Tucked away in a battered, graying building in Barre, the newest version of Vermont's most prominent monumental sculpture is taking shape. The clay model of Ceres — the Roman goddess of agriculture — currently resides in the Barre Sculpture Studios. This fall, a larger version will be installed on the Vermont Statehouse in Montpelier.
Granite sculptor Jerry Williams created the clay model. He is half of the team that won the bid to remake the iconic goddess, a version of which has topped the golden dome since 1858.
Later this summer, Calais artist Chris Miller will use Williams' model to create a 14-foot Honduran mahogany sculpture. It will replace the previous Ceres, which was removed during a renovation and regilding of the Statehouse dome that started in April.
Williams' and Miller's Ceres will be the third for the Statehouse; the last two succumbed to rot after 80-year shifts standing watch over Vermont's capital city. The pair was one of five teams that responded to the state's request for proposals. They bid $131,300, compared with the highest bid of $292,480, according to Christopher Cole, commissioner of the Department of Buildings and General Services.
The original figure for the dome, called "Agriculture," was the work of Larkin Goldsmith Mead (1835-1910), born in Chesterfield, N.H., and raised in Brattleboro. Williams believes that first Ceres was made of some variety of pine; it was taken down in 1938 owing to heavy decay.
Mead's rendition of the goddess was neoclassical in style. The influence of Roman and Greek sculptural traditions was evident in the draped chiton (a dress-like piece of fabric), lifelike posturing and strong brow and nose.
The second statue, dedicated in 1938, was less elegant. Vermont's then-sergeant-at-arms, Dwight Dwinnell, created "Ceres II"; apparently, by then, Mead's work had been nicknamed "Ceres."
Vermont State Curator David Schütz calls Dwinnell's rendition folk art. "He did his best in the midst of the Depression as a lifelong whittler and woodworker at 83 years old," Schütz says.
Williams regards Dwinnell's version with something approaching amusement. At his studio, he produces a black-and-white photograph of Dwinnell seated beside the head of "Ceres II" and the decomposing head of "Agriculture." Dwinnell's goddess looks choppy and rustic compared with what was left of its graceful predecessor.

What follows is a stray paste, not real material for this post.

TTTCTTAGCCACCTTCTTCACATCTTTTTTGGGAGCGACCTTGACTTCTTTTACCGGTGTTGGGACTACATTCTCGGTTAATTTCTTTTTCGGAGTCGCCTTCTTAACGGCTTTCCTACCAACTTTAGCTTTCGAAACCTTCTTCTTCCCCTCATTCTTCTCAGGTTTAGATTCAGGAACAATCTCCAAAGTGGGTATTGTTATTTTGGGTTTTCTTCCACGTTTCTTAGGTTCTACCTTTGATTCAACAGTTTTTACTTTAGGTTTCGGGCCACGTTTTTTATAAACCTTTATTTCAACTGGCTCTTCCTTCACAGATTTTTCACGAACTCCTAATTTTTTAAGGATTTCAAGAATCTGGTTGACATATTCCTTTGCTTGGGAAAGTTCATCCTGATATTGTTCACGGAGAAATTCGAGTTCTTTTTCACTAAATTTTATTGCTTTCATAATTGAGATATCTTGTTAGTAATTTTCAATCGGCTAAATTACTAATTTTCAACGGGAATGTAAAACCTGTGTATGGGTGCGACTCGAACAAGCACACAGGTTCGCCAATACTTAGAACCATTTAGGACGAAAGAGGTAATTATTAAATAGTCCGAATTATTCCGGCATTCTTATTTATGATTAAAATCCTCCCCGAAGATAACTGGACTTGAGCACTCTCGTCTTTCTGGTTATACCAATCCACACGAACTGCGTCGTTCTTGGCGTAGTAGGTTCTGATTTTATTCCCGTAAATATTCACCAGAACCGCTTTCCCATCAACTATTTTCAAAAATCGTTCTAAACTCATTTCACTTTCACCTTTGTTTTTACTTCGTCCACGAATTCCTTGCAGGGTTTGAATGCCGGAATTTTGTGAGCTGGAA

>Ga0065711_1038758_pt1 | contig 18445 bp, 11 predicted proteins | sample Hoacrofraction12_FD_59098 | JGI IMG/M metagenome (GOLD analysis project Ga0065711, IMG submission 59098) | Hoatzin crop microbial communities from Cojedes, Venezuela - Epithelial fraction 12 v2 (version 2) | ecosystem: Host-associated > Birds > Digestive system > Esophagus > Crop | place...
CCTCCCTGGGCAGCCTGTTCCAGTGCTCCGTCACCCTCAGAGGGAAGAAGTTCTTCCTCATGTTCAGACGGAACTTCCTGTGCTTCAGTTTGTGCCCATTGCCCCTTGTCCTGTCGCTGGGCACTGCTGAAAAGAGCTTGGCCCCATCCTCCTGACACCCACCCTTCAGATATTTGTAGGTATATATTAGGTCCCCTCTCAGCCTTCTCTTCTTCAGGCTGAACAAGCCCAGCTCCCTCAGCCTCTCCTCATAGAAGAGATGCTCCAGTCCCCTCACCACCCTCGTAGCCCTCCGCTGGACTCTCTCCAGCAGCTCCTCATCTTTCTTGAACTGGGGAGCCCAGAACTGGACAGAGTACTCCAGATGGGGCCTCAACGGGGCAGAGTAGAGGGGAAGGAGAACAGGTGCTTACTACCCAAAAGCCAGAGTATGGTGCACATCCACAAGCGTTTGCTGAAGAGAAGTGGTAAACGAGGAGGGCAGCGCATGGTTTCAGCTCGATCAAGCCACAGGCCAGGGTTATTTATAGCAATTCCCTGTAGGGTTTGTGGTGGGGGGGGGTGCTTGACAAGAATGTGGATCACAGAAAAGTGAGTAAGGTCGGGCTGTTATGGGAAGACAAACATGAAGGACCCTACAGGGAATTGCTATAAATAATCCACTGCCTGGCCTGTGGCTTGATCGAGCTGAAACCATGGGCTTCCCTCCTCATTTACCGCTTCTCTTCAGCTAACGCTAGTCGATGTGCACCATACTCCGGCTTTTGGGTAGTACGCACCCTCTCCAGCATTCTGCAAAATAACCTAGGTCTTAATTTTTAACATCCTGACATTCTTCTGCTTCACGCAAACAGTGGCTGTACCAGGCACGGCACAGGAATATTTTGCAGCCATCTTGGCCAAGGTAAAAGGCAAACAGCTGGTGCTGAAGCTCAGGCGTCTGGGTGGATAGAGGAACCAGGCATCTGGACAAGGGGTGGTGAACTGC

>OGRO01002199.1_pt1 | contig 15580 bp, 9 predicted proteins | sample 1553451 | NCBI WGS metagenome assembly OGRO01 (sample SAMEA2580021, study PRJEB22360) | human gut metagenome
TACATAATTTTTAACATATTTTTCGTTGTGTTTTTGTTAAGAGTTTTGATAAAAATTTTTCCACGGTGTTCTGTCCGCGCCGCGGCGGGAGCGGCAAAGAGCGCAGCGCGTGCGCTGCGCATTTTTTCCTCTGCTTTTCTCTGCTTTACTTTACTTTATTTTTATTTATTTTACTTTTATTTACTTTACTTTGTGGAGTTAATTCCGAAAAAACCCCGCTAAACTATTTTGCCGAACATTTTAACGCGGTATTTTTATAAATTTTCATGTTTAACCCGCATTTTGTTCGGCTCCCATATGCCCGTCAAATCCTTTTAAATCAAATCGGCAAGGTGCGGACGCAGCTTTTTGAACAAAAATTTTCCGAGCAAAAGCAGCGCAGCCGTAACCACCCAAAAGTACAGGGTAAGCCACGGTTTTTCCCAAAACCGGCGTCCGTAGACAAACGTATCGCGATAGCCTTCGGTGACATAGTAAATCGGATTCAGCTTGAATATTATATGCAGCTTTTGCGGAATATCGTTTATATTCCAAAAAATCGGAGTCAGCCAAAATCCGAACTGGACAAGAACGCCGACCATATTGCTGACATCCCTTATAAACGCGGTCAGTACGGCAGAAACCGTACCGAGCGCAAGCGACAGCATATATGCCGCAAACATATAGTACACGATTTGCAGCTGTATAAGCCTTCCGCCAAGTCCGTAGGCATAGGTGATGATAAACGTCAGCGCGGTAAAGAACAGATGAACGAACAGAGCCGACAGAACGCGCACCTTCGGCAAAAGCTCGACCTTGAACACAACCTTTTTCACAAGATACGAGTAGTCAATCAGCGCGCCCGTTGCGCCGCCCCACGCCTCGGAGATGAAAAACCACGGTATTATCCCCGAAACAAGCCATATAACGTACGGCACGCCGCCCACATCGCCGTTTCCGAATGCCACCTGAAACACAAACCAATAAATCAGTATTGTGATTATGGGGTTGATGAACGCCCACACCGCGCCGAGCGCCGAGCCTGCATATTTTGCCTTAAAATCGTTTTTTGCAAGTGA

"I said we should title this picture 'Nailed It,'" Williams jokes.
Dwinnell's sculpture was less poised than Mead's, but it represented Vermont's do-it-yourself sensibility. The rustic Ceres is currently drying out in a warehouse, Schütz says. He hopes to put her on display in the Vermont History Museum this fall so Vermonters can admire her weather-worn physiognomy up close.
At the request of the state, Williams based his model primarily on Mead's version of the goddess — and it was no easy feat.
"There's not a lot of work we could look at," he explains.
Images of Mead's sculpture were grainy and hard to decipher, and the artist's sketches often didn't match up with the photos. In one drawing, Ceres appears with short sleeves; in a photograph, her arms are bare. So, for inspiration, Williams also looked to other 19th-century sculptors doing neoclassical work. Rather than remake Ceres, he reimagined her.
Williams used the same style of chiton worn by the original sculpture. To get the effect of draped cloth, he first sculpted a nude figure and then clad her in ribbed jersey fabric. Having taken pictures of this outfit for reference, he proceeded to add the dress in clay. Williams used the same procedure for Ceres' shawl. Since it was supposed to be slightly heavier, he used a silver lamé fabric to get the right effect.
Schütz and Tricia Harper of the Department of Buildings and General Services provided feedback throughout the model's creation.
"This is not a scientific process," Schütz says. "This is the art of knowing classical sculpture as Larkin Mead studied it and is something Jerry is familiar with."
Most of their notes on Williams' first attempt were about Ceres' face.
"I felt his original model was a little too pretty — it needed to be a stronger visage," Schütz says. "I told him to look at the face of the Statue of Liberty, because that face is what I see in the old photographs of Larkin Mead's [sculpture's] face."
The result: "She's less pretty and a very authoritative model of a strong woman who is representing agriculture," Schütz says.
"Less pretty" perhaps refers to Ceres' strong brow and aquiline nose, but these qualities certainly don't detract from her beauty.
Next, Miller will re-create Williams' Ceres in wood. Schütz says he'll likely start in "early to mid-August," using a computer-controlled router to cut away waste wood, then hand carve the rest. The public can observe Miller's work at the Vermont Granite Museum in Barre.
This fall, visitors to the capital will be able to see the new Ceres — through binoculars — on the Statehouse.